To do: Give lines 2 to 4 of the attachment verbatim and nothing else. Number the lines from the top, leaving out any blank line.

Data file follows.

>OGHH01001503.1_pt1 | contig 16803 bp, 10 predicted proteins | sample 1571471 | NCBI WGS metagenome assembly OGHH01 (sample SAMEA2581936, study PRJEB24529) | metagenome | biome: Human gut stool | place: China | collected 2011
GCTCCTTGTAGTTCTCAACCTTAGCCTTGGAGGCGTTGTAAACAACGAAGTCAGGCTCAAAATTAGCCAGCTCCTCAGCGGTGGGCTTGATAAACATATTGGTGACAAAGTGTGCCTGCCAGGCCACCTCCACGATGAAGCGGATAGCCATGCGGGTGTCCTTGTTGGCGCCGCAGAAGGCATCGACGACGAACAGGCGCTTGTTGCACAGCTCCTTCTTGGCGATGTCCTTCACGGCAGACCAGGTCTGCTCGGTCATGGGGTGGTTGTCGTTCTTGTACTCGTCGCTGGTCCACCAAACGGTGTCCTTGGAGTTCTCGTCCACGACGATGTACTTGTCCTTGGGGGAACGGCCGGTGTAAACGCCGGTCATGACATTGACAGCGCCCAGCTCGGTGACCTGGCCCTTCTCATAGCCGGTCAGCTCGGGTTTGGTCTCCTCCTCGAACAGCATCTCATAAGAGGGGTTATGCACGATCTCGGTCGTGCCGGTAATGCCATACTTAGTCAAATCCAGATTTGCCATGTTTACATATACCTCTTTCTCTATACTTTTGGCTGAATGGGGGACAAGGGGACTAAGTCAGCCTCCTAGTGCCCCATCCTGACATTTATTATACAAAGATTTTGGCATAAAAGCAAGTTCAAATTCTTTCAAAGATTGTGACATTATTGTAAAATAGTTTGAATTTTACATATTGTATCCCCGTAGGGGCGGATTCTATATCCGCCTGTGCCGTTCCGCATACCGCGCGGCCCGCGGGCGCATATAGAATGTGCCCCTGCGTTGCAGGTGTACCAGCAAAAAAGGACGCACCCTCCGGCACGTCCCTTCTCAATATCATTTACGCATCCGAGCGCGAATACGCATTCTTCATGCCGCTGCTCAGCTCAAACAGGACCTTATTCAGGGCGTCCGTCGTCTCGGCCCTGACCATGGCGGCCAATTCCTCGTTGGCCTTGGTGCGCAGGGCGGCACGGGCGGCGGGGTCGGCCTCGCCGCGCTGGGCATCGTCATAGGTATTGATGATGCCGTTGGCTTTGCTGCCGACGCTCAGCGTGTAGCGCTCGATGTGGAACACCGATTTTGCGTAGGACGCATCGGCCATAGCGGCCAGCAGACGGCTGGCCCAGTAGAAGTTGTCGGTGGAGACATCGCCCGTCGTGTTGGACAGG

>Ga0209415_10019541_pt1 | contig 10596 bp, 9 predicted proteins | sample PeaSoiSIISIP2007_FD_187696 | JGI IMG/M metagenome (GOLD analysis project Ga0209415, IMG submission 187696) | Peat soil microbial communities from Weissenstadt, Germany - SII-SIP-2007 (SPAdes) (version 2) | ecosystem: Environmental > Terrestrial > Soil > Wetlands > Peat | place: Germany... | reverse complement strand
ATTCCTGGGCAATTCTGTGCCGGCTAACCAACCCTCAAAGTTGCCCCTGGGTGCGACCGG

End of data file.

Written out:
GCTCCTTGTAGTTCTCAACCTTAGCCTTGGAGGCGTTGTAAACAACGAAGTCAGGCTCAAAATTAGCCAGCTCCTCAGCGGTGGGCTTGATAAACATATTGGTGACAAAGTGTGCCTGCCAGGCCACCTCCACGATGAAGCGGATAGCCATGCGGGTGTCCTTGTTGGCGCCGCAGAAGGCATCGACGACGAACAGGCGCTTGTTGCACAGCTCCTTCTTGGCGATGTCCTTCACGGCAGACCAGGTCTGCTCGGTCATGGGGTGGTTGTCGTTCTTGTACTCGTCGCTGGTCCACCAAACGGTGTCCTTGGAGTTCTCGTCCACGACGATGTACTTGTCCTTGGGGGAACGGCCGGTGTAAACGCCGGTCATGACATTGACAGCGCCCAGCTCGGTGACCTGGCCCTTCTCATAGCCGGTCAGCTCGGGTTTGGTCTCCTCCTCGAACAGCATCTCATAAGAGGGGTTATGCACGATCTCGGTCGTGCCGGTAATGCCATACTTAGTCAAATCCAGATTTGCCATGTTTACATATACCTCTTTCTCTATACTTTTGGCTGAATGGGGGACAAGGGGACTAAGTCAGCCTCCTAGTGCCCCATCCTGACATTTATTATACAAAGATTTTGGCATAAAAGCAAGTTCAAATTCTTTCAAAGATTGTGACATTATTGTAAAATAGTTTGAATTTTACATATTGTATCCCCGTAGGGGCGGATTCTATATCCGCCTGTGCCGTTCCGCATACCGCGCGGCCCGCGGGCGCATATAGAATGTGCCCCTGCGTTGCAGGTGTACCAGCAAAAAAGGACGCACCCTCCGGCACGTCCCTTCTCAATATCATTTACGCATCCGAGCGCGAATACGCATTCTTCATGCCGCTGCTCAGCTCAAACAGGACCTTATTCAGGGCGTCCGTCGTCTCGGCCCTGACCATGGCGGCCAATTCCTCGTTGGCCTTGGTGCGCAGGGCGGCACGGGCGGCGGGGTCGGCCTCGCCGCGCTGGGCATCGTCATAGGTATTGATGATGCCGTTGGCTTTGCTGCCGACGCTCAGCGTGTAGCGCTCGATGTGGAACACCGATTTTGCGTAGGACGCATCGGCCATAGCGGCCAGCAGACGGCTGGCCCAGTAGAAGTTGTCGGTGGAGACATCGCCCGTCGTGTTGGACAGG

>Ga0209415_10019541_pt1 | contig 10596 bp, 9 predicted proteins | sample PeaSoiSIISIP2007_FD_187696 | JGI IMG/M metagenome (GOLD analysis project Ga0209415, IMG submission 187696) | Peat soil microbial communities from Weissenstadt, Germany - SII-SIP-2007 (SPAdes) (version 2) | ecosystem: Environmental > Terrestrial > Soil > Wetlands > Peat | place: Germany... | reverse complement strand
ATTCCTGGGCAATTCTGTGCCGGCTAACCAACCCTCAAAGTTGCCCCTGGGTGCGACCGG